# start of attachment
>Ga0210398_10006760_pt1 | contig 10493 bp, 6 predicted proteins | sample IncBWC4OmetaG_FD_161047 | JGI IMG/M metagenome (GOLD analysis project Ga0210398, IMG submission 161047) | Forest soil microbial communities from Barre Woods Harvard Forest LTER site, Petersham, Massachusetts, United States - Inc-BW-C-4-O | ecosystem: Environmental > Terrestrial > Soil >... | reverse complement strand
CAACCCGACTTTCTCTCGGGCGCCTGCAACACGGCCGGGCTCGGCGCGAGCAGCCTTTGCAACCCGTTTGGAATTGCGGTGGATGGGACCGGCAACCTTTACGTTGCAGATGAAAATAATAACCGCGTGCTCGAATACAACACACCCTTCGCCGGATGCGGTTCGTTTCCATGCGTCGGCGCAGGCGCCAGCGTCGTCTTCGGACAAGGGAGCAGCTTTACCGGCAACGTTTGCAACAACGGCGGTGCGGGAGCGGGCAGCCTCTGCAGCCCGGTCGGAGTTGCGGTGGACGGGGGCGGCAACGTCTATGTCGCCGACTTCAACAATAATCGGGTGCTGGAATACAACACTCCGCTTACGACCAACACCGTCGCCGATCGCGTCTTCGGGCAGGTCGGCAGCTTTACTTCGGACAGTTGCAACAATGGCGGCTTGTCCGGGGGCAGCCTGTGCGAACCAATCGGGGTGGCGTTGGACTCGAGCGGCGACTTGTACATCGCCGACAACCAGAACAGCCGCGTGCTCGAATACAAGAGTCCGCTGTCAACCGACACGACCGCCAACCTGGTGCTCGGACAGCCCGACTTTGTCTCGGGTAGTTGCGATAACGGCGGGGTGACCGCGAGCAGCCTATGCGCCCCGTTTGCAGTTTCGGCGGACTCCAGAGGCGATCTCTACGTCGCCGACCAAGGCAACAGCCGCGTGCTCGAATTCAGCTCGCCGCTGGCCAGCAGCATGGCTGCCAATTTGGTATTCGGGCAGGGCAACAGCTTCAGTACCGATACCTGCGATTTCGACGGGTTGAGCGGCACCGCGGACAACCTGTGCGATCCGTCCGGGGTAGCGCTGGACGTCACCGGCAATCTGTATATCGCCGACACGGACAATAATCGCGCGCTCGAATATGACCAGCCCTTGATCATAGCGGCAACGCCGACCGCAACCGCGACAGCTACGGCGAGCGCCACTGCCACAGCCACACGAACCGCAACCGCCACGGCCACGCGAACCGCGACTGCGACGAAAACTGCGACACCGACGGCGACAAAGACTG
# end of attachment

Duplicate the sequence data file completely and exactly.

>Ga0210398_10006760_pt1 | contig 10493 bp, 6 predicted proteins | sample IncBWC4OmetaG_FD_161047 | JGI IMG/M metagenome (GOLD analysis project Ga0210398, IMG submission 161047) | Forest soil microbial communities from Barre Woods Harvard Forest LTER site, Petersham, Massachusetts, United States - Inc-BW-C-4-O | ecosystem: Environmental > Terrestrial > Soil >... | reverse complement strand
CAACCCGACTTTCTCTCGGGCGCCTGCAACACGGCCGGGCTCGGCGCGAGCAGCCTTTGCAACCCGTTTGGAATTGCGGTGGATGGGACCGGCAACCTTTACGTTGCAGATGAAAATAATAACCGCGTGCTCGAATACAACACACCCTTCGCCGGATGCGGTTCGTTTCCATGCGTCGGCGCAGGCGCCAGCGTCGTCTTCGGACAAGGGAGCAGCTTTACCGGCAACGTTTGCAACAACGGCGGTGCGGGAGCGGGCAGCCTCTGCAGCCCGGTCGGAGTTGCGGTGGACGGGGGCGGCAACGTCTATGTCGCCGACTTCAACAATAATCGGGTGCTGGAATACAACACTCCGCTTACGACCAACACCGTCGCCGATCGCGTCTTCGGGCAGGTCGGCAGCTTTACTTCGGACAGTTGCAACAATGGCGGCTTGTCCGGGGGCAGCCTGTGCGAACCAATCGGGGTGGCGTTGGACTCGAGCGGCGACTTGTACATCGCCGACAACCAGAACAGCCGCGTGCTCGAATACAAGAGTCCGCTGTCAACCGACACGACCGCCAACCTGGTGCTCGGACAGCCCGACTTTGTCTCGGGTAGTTGCGATAACGGCGGGGTGACCGCGAGCAGCCTATGCGCCCCGTTTGCAGTTTCGGCGGACTCCAGAGGCGATCTCTACGTCGCCGACCAAGGCAACAGCCGCGTGCTCGAATTCAGCTCGCCGCTGGCCAGCAGCATGGCTGCCAATTTGGTATTCGGGCAGGGCAACAGCTTCAGTACCGATACCTGCGATTTCGACGGGTTGAGCGGCACCGCGGACAACCTGTGCGATCCGTCCGGGGTAGCGCTGGACGTCACCGGCAATCTGTATATCGCCGACACGGACAATAATCGCGCGCTCGAATATGACCAGCCCTTGATCATAGCGGCAACGCCGACCGCAACCGCGACAGCTACGGCGAGCGCCACTGCCACAGCCACACGAACCGCAACCGCCACGGCCACGCGAACCGCGACTGCGACGAAAACTGCGACACCGACGGCGACAAAGACTG